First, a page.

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The pot tax conundrum

While recreational marijuana has provided a windfall in new taxes for some states, it also introduces some knotty administrative issues. Since the federal government still considers marijuana a controlled substance, many businesses have a hard time utilizing traditional banking services. That mean taxes on marijuana are often delivered in cash.

In this highly technological e-everything world, that can be a challenge to state revenue departments.

Cash needs to be handled in a different way. It requires special equipment and additional staff to count and deal with the money. New controls and security measures are also needed when you have lots of cash on hand.

Then there’s the odor. It turns out that marijuana cash, often delivered in person by retailers, smells like marijuana.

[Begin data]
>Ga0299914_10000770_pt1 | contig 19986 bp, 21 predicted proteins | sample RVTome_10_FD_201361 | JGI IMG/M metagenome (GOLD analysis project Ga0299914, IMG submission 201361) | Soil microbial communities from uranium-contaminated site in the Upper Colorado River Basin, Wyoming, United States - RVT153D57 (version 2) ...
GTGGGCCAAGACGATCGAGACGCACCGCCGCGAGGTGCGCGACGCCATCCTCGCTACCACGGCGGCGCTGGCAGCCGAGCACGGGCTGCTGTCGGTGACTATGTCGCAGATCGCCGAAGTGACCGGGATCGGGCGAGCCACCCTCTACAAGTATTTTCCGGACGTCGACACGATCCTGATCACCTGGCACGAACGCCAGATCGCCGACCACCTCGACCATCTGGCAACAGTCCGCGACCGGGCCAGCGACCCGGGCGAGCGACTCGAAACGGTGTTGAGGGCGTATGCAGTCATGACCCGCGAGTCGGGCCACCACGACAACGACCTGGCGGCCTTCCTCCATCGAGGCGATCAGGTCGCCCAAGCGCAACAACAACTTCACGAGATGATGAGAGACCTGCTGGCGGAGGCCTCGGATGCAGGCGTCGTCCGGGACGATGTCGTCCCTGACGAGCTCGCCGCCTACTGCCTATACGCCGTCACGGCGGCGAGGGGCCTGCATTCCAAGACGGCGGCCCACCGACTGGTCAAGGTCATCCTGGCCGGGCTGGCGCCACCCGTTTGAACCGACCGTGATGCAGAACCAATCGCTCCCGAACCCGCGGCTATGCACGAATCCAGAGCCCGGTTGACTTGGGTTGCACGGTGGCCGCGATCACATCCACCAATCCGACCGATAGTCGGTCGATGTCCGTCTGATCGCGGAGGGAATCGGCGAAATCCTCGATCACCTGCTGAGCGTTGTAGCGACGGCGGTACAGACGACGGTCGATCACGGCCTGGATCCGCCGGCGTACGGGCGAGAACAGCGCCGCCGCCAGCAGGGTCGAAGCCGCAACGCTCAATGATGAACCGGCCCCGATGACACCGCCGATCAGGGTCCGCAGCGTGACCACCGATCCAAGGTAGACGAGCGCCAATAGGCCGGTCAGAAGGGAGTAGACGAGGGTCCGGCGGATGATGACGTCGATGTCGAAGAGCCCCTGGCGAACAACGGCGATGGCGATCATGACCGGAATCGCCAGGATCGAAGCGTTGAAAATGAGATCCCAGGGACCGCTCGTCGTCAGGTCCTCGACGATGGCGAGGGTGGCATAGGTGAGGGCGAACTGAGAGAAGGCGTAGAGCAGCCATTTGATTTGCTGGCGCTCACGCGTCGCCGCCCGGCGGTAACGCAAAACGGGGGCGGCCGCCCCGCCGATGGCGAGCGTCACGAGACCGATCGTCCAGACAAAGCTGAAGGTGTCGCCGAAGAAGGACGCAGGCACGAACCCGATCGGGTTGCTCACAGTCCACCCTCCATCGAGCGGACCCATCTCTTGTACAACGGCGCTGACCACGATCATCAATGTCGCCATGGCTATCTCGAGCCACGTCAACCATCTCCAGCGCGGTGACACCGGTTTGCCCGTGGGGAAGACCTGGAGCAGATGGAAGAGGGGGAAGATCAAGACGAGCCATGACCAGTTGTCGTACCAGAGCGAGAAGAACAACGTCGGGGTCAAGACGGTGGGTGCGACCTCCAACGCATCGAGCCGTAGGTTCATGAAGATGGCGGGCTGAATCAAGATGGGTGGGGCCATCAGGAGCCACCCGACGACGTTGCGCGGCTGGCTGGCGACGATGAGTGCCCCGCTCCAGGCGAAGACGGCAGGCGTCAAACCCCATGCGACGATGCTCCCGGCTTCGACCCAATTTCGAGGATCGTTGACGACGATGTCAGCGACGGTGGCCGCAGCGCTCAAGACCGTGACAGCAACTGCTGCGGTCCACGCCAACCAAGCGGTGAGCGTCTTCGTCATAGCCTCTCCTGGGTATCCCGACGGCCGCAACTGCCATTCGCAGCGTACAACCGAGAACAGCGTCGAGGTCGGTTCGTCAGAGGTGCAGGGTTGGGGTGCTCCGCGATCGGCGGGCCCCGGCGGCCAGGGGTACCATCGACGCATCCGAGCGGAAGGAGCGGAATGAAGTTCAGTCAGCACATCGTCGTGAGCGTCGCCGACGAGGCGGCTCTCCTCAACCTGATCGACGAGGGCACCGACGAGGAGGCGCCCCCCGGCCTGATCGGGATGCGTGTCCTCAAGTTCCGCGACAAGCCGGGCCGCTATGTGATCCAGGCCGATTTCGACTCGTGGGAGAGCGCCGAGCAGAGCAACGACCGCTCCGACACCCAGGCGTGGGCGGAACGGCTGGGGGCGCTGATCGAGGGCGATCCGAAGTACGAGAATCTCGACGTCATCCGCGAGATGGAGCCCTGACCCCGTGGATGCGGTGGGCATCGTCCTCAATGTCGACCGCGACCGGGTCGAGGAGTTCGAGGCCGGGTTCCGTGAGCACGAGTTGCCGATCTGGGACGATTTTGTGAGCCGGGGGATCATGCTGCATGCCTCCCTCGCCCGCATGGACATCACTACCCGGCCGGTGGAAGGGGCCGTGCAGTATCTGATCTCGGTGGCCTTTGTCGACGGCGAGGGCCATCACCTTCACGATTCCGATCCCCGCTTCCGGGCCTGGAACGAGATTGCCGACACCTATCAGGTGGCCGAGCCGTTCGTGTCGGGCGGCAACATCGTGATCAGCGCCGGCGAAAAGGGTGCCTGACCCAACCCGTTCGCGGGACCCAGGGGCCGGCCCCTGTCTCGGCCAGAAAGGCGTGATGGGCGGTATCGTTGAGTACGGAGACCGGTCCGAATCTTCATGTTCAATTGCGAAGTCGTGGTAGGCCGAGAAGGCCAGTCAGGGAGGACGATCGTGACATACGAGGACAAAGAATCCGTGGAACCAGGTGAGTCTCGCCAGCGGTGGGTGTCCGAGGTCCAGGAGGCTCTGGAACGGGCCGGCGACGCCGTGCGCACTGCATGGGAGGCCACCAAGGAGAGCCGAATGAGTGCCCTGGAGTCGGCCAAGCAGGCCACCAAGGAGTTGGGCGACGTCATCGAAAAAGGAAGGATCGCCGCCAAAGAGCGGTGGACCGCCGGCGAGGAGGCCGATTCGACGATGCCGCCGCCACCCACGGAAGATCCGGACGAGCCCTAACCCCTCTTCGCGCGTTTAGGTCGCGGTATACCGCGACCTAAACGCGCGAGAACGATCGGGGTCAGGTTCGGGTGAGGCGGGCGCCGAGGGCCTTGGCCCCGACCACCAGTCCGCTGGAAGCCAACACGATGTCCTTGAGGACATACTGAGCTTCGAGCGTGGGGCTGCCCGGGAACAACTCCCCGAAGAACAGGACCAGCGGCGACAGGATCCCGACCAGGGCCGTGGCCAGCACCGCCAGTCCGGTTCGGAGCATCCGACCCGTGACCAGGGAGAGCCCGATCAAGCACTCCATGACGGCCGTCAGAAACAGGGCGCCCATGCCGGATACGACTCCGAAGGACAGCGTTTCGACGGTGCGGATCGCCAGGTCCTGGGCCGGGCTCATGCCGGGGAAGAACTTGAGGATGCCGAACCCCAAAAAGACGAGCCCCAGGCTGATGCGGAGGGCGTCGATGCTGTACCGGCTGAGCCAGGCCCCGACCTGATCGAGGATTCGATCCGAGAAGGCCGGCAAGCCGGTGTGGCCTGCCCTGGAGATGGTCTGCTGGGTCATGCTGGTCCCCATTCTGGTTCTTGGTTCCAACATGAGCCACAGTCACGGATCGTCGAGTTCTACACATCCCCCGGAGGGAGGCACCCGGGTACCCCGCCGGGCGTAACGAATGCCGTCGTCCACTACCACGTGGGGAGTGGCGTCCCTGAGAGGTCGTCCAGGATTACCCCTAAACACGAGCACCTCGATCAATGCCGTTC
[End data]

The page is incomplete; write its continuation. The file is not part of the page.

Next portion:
Oregon is solving this problem by renovating the Department of Revenue building in Salem with a new five-station payment area, according to an article in The Portland Tribune. That’s expected to cost in the $800,000 range. A second round of bidding on Oregon’s request for proposals for a contractor, was closed yesterday. (The first round, earlier this year, didn’t get the department what it wanted.)

Not all retailers pay their taxes in cash. Some have found banks that will do business with them, but there’s still a lot of uncertainty in the banking industry about enforcement of federal laws, particularly given the current administration’s unfriendly stance to legalized marijuana.

Governing published a useful map at the end of January, showing state marijuana laws.


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